Cysteine-Mediated Redox Regulation of Cell Signaling in Chondrocytes Stimulated With Fibronectin Fragments

Arthritis Rheumatol. 2016 Jan;68(1):117-26. doi: 10.1002/art.39326.


Objective: Oxidative posttranslational modifications of intracellular proteins can potentially regulate signaling pathways relevant to cartilage destruction in arthritis. In this study, oxidation of cysteine residues to form sulfenic acid (S-sulfenylation) was examined in osteoarthritic (OA) chondrocytes and investigated in normal chondrocytes as a mechanism by which fragments of fibronectin (FN-f) stimulate chondrocyte catabolic signaling.

Methods: Chondrocytes isolated from OA and normal human articular cartilage were analyzed using analogs of dimedone that specifically and irreversibly react with protein S-sulfenylated cysteines. Global S-sulfenylation was measured in cell lysates with and without FN-f stimulation by immunoblotting and in fixed cells by confocal microscopy. S-sulfenylation in specific proteins was identified by mass spectroscopy and confirmed by immunoblotting. Src activity was measured in live cells using a fluorescence resonance energy transfer biosensor.

Results: Proteins in chondrocytes isolated from OA cartilage were found to have elevated basal levels of S-sulfenylation relative to those of chondrocytes from normal cartilage. Treatment of normal chondrocytes with FN-f induced increased levels of S-sulfenylation in multiple proteins, including the tyrosine kinase Src. FN-f treatment also increased the levels of Src activity. Pretreatment with dimedone to alter S-sulfenylation function or with Src kinase inhibitors inhibited FN-f-induced production of matrix metalloproteinase 13.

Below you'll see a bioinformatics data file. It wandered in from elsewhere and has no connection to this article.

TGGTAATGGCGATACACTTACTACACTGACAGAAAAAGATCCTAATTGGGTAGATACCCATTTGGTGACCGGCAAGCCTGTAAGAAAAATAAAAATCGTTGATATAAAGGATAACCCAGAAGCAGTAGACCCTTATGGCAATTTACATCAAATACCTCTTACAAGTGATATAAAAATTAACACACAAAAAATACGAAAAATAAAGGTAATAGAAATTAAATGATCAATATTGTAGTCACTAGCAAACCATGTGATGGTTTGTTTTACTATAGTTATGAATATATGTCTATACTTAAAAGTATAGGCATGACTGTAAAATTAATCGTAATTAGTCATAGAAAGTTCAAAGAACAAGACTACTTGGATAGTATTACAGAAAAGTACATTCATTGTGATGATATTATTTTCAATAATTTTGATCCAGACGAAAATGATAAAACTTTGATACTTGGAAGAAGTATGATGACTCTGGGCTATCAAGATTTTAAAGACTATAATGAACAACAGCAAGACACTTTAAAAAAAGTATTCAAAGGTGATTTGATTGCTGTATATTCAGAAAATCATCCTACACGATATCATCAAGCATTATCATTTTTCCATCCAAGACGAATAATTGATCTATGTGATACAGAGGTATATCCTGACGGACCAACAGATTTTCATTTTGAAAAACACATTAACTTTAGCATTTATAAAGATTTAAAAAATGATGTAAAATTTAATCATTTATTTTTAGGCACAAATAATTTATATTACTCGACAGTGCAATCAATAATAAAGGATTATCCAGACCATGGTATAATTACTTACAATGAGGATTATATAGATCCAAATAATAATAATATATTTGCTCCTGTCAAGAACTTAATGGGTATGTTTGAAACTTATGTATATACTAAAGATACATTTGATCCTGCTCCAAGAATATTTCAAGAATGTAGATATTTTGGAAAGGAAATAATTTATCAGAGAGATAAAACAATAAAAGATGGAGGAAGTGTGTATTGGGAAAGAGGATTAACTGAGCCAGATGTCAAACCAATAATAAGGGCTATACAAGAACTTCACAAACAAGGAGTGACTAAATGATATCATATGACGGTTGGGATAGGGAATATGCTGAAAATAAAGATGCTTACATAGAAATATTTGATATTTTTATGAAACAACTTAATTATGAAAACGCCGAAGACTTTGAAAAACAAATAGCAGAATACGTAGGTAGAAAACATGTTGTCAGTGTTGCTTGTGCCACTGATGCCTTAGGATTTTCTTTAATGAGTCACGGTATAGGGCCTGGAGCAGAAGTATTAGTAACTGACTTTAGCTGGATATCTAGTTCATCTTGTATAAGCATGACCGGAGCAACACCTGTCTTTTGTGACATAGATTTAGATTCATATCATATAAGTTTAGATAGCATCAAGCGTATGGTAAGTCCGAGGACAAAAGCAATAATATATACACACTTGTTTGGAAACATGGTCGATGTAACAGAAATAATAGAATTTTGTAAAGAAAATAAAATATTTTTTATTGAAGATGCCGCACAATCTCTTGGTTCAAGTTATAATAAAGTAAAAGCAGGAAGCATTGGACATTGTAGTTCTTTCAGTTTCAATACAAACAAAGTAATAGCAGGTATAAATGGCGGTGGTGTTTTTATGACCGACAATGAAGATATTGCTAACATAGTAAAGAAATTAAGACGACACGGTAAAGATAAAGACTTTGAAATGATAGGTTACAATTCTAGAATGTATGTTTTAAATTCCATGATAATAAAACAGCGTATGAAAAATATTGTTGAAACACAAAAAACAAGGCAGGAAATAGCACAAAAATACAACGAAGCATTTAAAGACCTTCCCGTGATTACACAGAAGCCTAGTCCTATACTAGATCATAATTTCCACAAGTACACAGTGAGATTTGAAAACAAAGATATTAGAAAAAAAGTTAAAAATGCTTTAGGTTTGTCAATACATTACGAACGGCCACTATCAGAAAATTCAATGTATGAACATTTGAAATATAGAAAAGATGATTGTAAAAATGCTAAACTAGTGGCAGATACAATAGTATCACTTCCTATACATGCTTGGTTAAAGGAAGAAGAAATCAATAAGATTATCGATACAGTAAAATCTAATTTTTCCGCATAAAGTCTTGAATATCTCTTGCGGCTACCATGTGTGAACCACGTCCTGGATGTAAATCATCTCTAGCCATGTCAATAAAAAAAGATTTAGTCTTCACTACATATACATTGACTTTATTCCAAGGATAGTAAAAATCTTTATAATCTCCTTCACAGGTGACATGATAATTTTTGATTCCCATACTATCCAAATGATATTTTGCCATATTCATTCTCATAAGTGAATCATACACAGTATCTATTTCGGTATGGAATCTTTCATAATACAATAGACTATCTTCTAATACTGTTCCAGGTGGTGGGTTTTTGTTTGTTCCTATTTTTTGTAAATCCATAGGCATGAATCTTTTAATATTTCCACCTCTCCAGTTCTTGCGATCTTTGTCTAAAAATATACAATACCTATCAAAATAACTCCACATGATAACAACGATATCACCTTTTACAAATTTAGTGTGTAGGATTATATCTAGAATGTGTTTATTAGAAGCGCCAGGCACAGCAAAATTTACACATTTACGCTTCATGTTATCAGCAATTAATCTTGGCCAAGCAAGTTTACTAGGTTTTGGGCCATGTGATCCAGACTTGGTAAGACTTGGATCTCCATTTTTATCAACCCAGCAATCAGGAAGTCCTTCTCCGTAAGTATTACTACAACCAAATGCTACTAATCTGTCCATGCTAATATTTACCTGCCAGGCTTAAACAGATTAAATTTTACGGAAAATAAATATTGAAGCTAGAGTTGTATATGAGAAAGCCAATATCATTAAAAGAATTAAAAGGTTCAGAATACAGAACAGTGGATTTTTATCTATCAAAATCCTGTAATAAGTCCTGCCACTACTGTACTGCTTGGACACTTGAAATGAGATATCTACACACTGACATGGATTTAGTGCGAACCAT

Conclusion: These results demonstrate for the first time the presence of oxidative posttranslational modification of proteins in human articular chondrocytes by S-sulfenylation. Due to the ability to regulate the activity of a number of cell signaling pathways, including catabolic mediators induced by fibronectin fragments, S-sulfenylation may contribute to cartilage destruction in OA and warrants further investigation.

Publication types

  • Historical Article
  • Research Support, N.I.H., Extramural
  • Research Support, U.S. Gov't, Non-P.H.S.

MeSH terms

  • Adult
  • Aged
  • Aged, 80 and over
  • Cartilage, Articular / cytology*
  • Case-Control Studies
  • Chondrocytes / drug effects
  • Chondrocytes / metabolism*
  • Cyclohexanones / pharmacology
  • Cysteine / metabolism*
  • Female
  • Fibronectins / pharmacology
  • History, Ancient
  • Humans
  • Immunoblotting
  • Mass Spectrometry
  • Matrix Metalloproteinase 13 / drug effects
  • Matrix Metalloproteinase 13 / metabolism
  • Microscopy, Confocal
  • Middle Aged
  • Osteoarthritis / metabolism*
  • Oxidation-Reduction*
  • Peptide Fragments / pharmacology
  • Protein Processing, Post-Translational
  • Signal Transduction
  • Sulfenic Acids / metabolism*
  • src-Family Kinases / drug effects
  • src-Family Kinases / metabolism*


  • Cyclohexanones
  • Fibronectins
  • Peptide Fragments
  • Sulfenic Acids
  • dimedone
  • src-Family Kinases
  • MMP13 protein, human
  • Matrix Metalloproteinase 13
  • Cysteine